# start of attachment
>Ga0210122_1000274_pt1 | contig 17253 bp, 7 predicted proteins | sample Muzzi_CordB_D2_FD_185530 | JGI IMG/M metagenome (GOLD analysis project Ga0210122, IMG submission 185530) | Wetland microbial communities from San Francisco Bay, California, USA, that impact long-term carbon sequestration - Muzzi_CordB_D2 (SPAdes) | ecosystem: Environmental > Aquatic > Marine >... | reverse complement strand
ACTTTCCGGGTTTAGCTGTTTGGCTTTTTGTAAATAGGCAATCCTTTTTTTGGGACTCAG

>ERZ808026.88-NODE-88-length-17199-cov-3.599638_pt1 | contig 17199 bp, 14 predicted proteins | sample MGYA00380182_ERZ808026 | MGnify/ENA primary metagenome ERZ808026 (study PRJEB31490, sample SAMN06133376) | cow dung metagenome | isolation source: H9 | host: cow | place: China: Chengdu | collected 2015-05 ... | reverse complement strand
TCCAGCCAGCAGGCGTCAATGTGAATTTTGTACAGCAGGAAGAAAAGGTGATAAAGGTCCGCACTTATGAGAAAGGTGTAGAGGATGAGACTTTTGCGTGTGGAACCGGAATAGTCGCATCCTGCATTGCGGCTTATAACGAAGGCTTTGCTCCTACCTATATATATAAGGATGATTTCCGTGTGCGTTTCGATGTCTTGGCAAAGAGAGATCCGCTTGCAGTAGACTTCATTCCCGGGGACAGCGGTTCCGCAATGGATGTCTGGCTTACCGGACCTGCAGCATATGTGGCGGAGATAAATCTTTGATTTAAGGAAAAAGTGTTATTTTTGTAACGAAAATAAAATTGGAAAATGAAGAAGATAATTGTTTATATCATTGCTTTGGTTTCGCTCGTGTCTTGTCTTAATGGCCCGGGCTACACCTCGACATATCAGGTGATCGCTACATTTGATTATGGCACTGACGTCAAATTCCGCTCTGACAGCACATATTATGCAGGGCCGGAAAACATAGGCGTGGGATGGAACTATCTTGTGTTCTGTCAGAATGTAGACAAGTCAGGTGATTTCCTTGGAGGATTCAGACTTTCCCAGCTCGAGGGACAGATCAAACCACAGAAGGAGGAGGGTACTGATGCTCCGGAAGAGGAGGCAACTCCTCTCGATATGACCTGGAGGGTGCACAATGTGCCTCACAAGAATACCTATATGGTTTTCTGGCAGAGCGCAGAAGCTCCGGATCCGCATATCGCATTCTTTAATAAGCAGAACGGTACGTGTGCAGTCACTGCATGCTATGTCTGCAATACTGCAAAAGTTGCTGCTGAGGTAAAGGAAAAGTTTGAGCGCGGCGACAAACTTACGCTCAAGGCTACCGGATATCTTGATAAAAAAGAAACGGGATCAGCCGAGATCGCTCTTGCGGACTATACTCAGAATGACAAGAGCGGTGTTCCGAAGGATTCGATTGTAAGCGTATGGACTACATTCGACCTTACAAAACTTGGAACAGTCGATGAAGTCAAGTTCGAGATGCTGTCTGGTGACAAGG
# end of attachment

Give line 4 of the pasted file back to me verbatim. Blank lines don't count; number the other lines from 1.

TCCAGCCAGCAGGCGTCAATGTGAATTTTGTACAGCAGGAAGAAAAGGTGATAAAGGTCCGCACTTATGAGAAAGGTGTAGAGGATGAGACTTTTGCGTGTGGAACCGGAATAGTCGCATCCTGCATTGCGGCTTATAACGAAGGCTTTGCTCCTACCTATATATATAAGGATGATTTCCGTGTGCGTTTCGATGTCTTGGCAAAGAGAGATCCGCTTGCAGTAGACTTCATTCCCGGGGACAGCGGTTCCGCAATGGATGTCTGGCTTACCGGACCTGCAGCATATGTGGCGGAGATAAATCTTTGATTTAAGGAAAAAGTGTTATTTTTGTAACGAAAATAAAATTGGAAAATGAAGAAGATAATTGTTTATATCATTGCTTTGGTTTCGCTCGTGTCTTGTCTTAATGGCCCGGGCTACACCTCGACATATCAGGTGATCGCTACATTTGATTATGGCACTGACGTCAAATTCCGCTCTGACAGCACATATTATGCAGGGCCGGAAAACATAGGCGTGGGATGGAACTATCTTGTGTTCTGTCAGAATGTAGACAAGTCAGGTGATTTCCTTGGAGGATTCAGACTTTCCCAGCTCGAGGGACAGATCAAACCACAGAAGGAGGAGGGTACTGATGCTCCGGAAGAGGAGGCAACTCCTCTCGATATGACCTGGAGGGTGCACAATGTGCCTCACAAGAATACCTATATGGTTTTCTGGCAGAGCGCAGAAGCTCCGGATCCGCATATCGCATTCTTTAATAAGCAGAACGGTACGTGTGCAGTCACTGCATGCTATGTCTGCAATACTGCAAAAGTTGCTGCTGAGGTAAAGGAAAAGTTTGAGCGCGGCGACAAACTTACGCTCAAGGCTACCGGATATCTTGATAAAAAAGAAACGGGATCAGCCGAGATCGCTCTTGCGGACTATACTCAGAATGACAAGAGCGGTGTTCCGAAGGATTCGATTGTAAGCGTATGGACTACATTCGACCTTACAAAACTTGGAACAGTCGATGAAGTCAAGTTCGAGATGCTGTCTGGTGACAAGG